Phenylethynylbenzyl (PEB)—disubstituted imidazolium and benzimidazolium were shown to self-assemble inside phospholipid membranes and form stable channels through π–π interactions (Fig. 1A)13. The transport of protons and ions through the open channels formed by compound A.1 induced membrane perturbation, depolarization and bacterial death. Even if the PEB-disubstituted benzimidazolium salts A.1 were very active on bacterial membranes, their potential as mitochondrial membrane perturbators was not further explored because of their high toxicity on red blood cells with an HC50 (concentration that kills 50% of red blood cells) of 0.15 mM13,15. The replacement of one PEB unit with a phenyl (A.2) or a methyl group (A.3) resulted in less toxic compounds (HC50 at 1 mM for the phenyl and 150 mM for the methyl substituent), as they form more compact aggregates in the solid state and probably in the membranes (Fig. 1A).
PEB-Biguanidium chloride 1c was synthesised by the cross-coupling of 4-bromobenzaldehyde with phenylacetylene followed by the reductive amination of the aldehyde with NaCNBH3. The biguanide was then formed by reacting the amine with dicyandiamide to afford PEB-biguanidium chloride 1c with 30% yield. PEB-biguanidium chloride 2c was obtained by hydrogenation of 4-(phenylethynyl)benzyl amine followed by the formation of the biguanidium chloride with 20% yield (Fig. 1C).
PEB-biguanidium 3 was synthesized by the cross-coupling of tert-Butyloxycarbonyl protected 4-iodoaniline with phenylacetylene followed by the deprotection of the amine and the formation of the biguanidium trifluoroacetate with dicyandiamide in a 24% yield. PEB-biguanidium 4 was synthesized by the hydrogenation of tert-butyl-(4-(phenylethynyl)phenyl)carbamate, deprotection of the amine and formation of the biguanidium trifluoroacetate with a 35% yield (Fig. 1D).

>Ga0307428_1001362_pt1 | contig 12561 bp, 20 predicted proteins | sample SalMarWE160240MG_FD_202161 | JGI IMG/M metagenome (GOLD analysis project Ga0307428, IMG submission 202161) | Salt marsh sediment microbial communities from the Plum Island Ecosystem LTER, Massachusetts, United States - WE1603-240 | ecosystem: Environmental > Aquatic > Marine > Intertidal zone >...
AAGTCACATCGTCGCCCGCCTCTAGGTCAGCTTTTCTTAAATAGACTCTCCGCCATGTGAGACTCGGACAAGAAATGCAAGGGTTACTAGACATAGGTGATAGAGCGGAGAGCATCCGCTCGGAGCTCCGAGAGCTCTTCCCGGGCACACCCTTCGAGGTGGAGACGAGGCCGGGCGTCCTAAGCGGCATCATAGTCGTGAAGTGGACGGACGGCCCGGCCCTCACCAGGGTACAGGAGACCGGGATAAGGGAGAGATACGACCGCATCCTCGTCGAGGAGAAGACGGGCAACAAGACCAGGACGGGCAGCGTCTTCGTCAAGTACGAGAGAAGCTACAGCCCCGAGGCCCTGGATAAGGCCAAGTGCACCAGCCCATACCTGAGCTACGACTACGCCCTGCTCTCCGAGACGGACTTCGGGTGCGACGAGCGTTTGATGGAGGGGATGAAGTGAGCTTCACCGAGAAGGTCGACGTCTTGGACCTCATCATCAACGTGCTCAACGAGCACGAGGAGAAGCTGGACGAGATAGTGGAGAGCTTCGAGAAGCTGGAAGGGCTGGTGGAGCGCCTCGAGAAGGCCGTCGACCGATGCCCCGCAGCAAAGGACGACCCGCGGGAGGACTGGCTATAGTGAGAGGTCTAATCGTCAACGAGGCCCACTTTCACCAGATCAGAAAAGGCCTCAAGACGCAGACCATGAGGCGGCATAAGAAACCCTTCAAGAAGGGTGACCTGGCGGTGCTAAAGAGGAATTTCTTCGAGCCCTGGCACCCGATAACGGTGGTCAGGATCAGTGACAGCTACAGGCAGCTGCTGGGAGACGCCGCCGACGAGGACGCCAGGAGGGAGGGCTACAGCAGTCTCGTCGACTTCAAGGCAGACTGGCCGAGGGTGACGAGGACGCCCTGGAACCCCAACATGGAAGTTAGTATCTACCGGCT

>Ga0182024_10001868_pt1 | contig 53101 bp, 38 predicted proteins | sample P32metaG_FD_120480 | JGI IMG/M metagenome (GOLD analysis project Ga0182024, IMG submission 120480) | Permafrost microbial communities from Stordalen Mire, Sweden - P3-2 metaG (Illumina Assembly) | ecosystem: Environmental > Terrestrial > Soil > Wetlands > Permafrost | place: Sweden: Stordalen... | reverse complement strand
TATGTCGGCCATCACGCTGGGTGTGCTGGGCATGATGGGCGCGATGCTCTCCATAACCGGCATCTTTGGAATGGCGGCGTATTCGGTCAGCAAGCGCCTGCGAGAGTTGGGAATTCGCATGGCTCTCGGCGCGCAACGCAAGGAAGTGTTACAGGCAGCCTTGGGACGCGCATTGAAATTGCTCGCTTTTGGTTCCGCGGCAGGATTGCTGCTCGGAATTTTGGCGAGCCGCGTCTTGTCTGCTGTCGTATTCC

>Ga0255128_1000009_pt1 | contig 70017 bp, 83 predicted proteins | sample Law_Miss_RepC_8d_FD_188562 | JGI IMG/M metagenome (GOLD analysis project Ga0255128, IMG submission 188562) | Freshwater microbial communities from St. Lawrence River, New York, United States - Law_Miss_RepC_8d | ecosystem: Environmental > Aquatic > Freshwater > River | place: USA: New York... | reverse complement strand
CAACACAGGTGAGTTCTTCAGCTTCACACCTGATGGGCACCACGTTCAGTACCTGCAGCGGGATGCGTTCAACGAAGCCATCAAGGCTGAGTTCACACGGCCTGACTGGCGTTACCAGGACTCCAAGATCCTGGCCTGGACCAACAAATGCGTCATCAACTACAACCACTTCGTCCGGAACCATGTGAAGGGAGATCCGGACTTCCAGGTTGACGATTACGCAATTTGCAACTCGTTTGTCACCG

The counter-anions of PEB-Biguanidium chloride 1c and 2c were exchanged through the anion metastasis of chloride with either LiNTf2 (a) or LiOTf (b) in methanol in quantitative yield. The counter-anions of PEB-biguanidium 3 and 4 were exchanged by the same procedure with the addition of a deprotonation step with NaHCO3 before the ion exchange step.
In vitro screening
The biguanidium salts possessing various counter-anions were first screened for growth inhibition of mouse pancreatic ductal adenocarcinoma PDAC cells NB508 and normal human fibroblasts IMR90 (Fig. 1E), at 5 µM. NB508 is an aggressive pro-metastatic pancreatic cancer cell line that we used previously to study the role of mitochondria in pancreatic cancer16. Almost all the tested compounds were able to inhibit the growth of cancer cells at this concentration, while no effect was observed for metformin and phenformin at the same concentration. The most important antiproliferative activities were observed for 1a and 1b, both showing a good selectivity towards cancer cells.
The toxicity of PEB-Biguanidiums salts was estimated through their hemolytic activity by incubating red blood cells (RBC) with the compounds for 1 h (See Supplementary Table S13 and Supplementary Fig. S29). A very low hemolytic activity (under 10%) was observed for all the compounds. As RBC are mainly composed of a plasma membrane enveloping hemoglobin, the low hemolysis observed indicates that PEB-Biguanidium salts are not disrupting RBC’s membranes, compared to the previously reported benzimidazolium salts17,18.
Compound 1b was the only one with good methanol and DMSO solubility even at high concentrations and was used for further investigation. The logP (see Supplementary Table S9 and Supplementary Fig. S26) of compound 1b (0.4) is much higher than metformin (− 1.4)19 and phenformin (− 0.8)20, indicating its higher hydrophobicity and membrane permeability capacity. The ability of 1b to penetrate and cross phospholipid membranes, compared to metformin and phenformin, was studied by U-tube experiments, where two aqueous phases are separated by a bulk hydrophobic solvent such as chloroform, to mimic a bilayer membrane (see Supplementary Tables S10–11 and Supplementary Fig. S27). A compound able to penetrate and cross a phospholipid bilayer is able in these conditions to partition into water and chloroform. A concentration of 250 µM of each biguanide was added to the cis-aqueous side and the concentration of the trans-side was measured after 48 h and 72 h. Compound 1b was able to partition rapidly into the chloroform and cross to the trans-aqueous side, while only traces of metformin and phenformin were measured after 72 h (Fig. 2A).